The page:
In the ACT Attorney-General Shane Rattenbury released a public exposure draft on proposed changes to the ACT’s rental laws with the most significant change the end of termination without grounds.

In New South Wales, regional mayors are calling for owners of holiday homes to put them on the permanent rental market to combat the current housing crisis while the Greens MP introduced a private member’s bill to cap rents.

To add further to the imposts on investors, the Federal Government introduced new fees at the end of July which effectively double the charges for foreign investors in Australia. This, too, will make the shortage worse by discouraging foreign investors and adversely impacting the viability of new apartment developments.

Property Council of Australia chief executive Ken Morrison said it sent a message that investors were not welcome here.

“We should be welcoming foreign investment with open arms, not sending the opposite message by doubling these fees which are already much larger than our competitors and apply to far more transactions,” he said.

Many forget that landlords were forced to bear the brunt of those who couldn’t pay their rents during Covid and were unable to remove them as a result of moratoriums on eviction.


MARCH 2017 – APRA introduces lending restrictions for residential property investors

NOVEMBER 2017 – Federal government changes depreciation legislation to remove some of the claims by investors

APRIL 2019 – Labor’s proposed abolition of negative gearing and changes to capital gains tax revealed.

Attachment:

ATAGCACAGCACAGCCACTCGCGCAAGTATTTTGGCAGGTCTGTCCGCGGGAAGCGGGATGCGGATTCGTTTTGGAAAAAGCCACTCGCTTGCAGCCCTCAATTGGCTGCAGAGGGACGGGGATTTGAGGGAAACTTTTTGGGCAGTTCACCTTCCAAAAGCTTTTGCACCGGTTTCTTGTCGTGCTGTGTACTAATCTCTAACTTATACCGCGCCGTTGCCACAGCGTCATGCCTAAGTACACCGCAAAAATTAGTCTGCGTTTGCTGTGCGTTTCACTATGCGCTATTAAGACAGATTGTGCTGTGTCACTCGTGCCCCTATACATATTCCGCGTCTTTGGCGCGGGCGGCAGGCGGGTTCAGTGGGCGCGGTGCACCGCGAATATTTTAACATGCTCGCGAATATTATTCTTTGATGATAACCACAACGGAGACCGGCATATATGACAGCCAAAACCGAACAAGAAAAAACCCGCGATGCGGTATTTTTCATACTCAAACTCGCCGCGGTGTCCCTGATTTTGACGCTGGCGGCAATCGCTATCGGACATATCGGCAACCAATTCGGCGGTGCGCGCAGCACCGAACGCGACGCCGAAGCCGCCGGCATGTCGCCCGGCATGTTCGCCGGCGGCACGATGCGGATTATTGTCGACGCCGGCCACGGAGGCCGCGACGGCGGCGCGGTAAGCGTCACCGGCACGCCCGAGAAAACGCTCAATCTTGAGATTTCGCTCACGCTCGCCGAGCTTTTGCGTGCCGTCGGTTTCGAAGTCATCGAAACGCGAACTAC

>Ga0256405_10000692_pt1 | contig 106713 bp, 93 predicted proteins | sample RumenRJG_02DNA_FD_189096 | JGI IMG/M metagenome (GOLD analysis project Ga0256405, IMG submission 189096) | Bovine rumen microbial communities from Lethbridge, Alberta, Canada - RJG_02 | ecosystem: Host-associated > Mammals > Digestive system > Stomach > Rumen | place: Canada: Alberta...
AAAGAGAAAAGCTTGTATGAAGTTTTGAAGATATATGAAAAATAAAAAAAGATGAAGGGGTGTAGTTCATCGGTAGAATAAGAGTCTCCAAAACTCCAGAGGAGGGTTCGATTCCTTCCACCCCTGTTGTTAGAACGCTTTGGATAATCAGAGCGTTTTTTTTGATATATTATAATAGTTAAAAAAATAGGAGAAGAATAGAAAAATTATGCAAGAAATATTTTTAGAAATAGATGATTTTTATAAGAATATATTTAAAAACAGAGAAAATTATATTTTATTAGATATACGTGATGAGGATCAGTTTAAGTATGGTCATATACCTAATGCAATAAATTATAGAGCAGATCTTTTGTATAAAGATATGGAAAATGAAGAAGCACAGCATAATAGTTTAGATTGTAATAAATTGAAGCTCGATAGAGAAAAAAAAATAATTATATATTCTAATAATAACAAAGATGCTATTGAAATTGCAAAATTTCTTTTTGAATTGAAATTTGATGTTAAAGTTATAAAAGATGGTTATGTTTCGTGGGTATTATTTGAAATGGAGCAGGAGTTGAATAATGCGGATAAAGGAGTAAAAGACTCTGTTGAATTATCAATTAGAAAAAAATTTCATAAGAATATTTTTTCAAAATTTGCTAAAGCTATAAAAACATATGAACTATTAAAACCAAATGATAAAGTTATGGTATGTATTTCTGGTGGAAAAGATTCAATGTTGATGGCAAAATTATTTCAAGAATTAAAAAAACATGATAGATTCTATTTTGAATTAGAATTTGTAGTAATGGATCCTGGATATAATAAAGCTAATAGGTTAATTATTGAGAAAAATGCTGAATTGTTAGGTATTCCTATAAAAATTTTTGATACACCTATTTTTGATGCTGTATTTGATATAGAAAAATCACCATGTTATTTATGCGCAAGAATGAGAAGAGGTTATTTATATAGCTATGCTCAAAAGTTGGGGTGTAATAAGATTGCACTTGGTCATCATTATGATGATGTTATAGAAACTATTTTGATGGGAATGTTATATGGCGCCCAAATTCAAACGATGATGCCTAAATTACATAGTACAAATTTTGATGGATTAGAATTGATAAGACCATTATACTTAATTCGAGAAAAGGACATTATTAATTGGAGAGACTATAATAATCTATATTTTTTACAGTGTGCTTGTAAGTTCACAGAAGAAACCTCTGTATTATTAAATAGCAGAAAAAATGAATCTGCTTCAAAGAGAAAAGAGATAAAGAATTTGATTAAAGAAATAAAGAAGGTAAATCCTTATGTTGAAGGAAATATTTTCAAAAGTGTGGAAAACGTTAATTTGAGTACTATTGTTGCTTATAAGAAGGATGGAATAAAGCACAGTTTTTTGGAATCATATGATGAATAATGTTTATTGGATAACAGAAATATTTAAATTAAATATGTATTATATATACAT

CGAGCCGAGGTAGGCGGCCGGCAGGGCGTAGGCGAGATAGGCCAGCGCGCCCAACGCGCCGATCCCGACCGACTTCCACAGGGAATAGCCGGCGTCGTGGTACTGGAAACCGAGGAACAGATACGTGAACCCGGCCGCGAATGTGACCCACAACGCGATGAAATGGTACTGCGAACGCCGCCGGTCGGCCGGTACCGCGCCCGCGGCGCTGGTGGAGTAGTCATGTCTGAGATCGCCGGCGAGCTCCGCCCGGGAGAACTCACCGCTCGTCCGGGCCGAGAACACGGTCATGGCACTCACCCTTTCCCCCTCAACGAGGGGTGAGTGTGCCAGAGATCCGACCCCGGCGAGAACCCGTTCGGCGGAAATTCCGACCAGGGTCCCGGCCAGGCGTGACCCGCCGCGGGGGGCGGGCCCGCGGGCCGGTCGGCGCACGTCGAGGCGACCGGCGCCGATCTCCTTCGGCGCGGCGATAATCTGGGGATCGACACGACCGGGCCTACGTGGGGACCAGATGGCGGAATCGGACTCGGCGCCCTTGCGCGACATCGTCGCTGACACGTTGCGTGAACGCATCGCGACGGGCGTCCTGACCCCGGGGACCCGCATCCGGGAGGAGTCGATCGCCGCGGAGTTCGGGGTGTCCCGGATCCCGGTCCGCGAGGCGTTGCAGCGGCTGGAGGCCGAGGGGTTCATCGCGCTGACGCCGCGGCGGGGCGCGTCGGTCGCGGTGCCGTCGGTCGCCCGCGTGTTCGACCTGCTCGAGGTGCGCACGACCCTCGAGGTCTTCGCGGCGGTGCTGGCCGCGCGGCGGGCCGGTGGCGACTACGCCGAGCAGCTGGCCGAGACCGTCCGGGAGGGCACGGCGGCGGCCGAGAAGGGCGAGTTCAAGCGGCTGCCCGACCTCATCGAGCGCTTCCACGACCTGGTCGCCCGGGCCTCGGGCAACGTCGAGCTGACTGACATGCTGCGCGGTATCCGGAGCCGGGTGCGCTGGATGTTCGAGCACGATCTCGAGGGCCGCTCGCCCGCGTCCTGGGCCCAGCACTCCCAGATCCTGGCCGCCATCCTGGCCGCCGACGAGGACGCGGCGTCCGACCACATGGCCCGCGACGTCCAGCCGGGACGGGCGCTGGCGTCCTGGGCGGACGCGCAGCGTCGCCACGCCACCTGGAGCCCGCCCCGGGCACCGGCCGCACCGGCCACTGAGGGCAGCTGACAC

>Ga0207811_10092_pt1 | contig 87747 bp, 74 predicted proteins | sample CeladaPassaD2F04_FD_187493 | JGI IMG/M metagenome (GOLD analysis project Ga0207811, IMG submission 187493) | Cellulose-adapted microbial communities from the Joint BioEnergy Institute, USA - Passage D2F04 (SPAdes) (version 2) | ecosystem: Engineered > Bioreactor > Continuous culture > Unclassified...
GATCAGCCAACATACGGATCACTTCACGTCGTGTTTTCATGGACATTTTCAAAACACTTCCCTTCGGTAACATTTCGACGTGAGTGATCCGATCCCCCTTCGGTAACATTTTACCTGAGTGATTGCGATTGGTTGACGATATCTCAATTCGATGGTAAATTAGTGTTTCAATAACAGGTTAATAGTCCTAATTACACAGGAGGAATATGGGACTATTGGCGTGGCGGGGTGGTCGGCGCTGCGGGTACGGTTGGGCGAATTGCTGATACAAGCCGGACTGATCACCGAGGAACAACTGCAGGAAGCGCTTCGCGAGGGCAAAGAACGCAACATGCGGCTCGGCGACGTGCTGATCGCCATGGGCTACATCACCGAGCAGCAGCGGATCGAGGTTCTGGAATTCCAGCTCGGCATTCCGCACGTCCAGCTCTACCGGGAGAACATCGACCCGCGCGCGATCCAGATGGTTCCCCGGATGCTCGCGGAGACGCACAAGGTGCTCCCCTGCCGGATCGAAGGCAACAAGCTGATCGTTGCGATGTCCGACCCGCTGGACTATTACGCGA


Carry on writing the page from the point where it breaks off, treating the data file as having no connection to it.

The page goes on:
MARCH 2020 – NSW introduces changes to rental laws to make it easier for victims of domestic violence to end a lease.

MARCH 2020 – NSW landlords must ensure their rental property meets seven minimum standards to be ‘fit for habitation’; rents can only increase once a year and tenants are allowed to make minor modifications without the owner’s approval.

JANUARY 2021 – Northern Territory introduces changes to allow tenants to keep pets in rental properties.

MARCH 2021 – Victoria introduces new laws banning rent bidding and introducing new minimum standards to be introduced over coming years. These include fixed heaters and curtains and blinds. Renters can make some modifications to their homes with approvals. Agents or rental providers must pay renters compensation for sales inspections.

JULY 2021 – COVID rent and eviction moratorium introduced.

OCTOBER 2021 – Queensland passes new laws which will progressively introduce several changes including ending leases in a case of domestic and family violence, allowing tenants to have pets, changing the rules for ending tenancies; repair orders; and introducing minimum standards.

OCTOBER 2021 -APRA increases the serviceability buffer used in banks’ loan assessments to at least 3%.

MARCH 2022 – NSW Covid renting laws extended until 30 June 2022 giving landlords greater ability to increase rent and, in some circumstances, to terminate impacted lessees’ tenancies.

MAY 2022 – Interest rates start to rise

JUNE 2022 – Qld government introduces changes to land tax legislation which takes investment properties in other states into account when calculating land tax.

JUNE 2022 – Northern Territory removes COVID 19 rental restrictions.

JUNE 2022 – South Australia Greens push to cap rental increases at CPI and allow landlords to only lift rents every two years.

JUNE 2022 – Brisbane City Council says it will increase council rates by 50% for investor owners who use short-term rental platforms like Airbnb.

JULY 2022 – ACT introduces draft bill to end no-cause evictions, banning rent bids and strengthening minimum standards for rental properties.

JULY 2022 – Foreign investment fees increased

JULY 2022 – Mayors in Blue Mountains and Eurobodalla call for investors who own holiday homes to open up to permanent rental.

JULY 2022 – National Rental Affordability Scheme (NRAS) begins to be progressively wound up.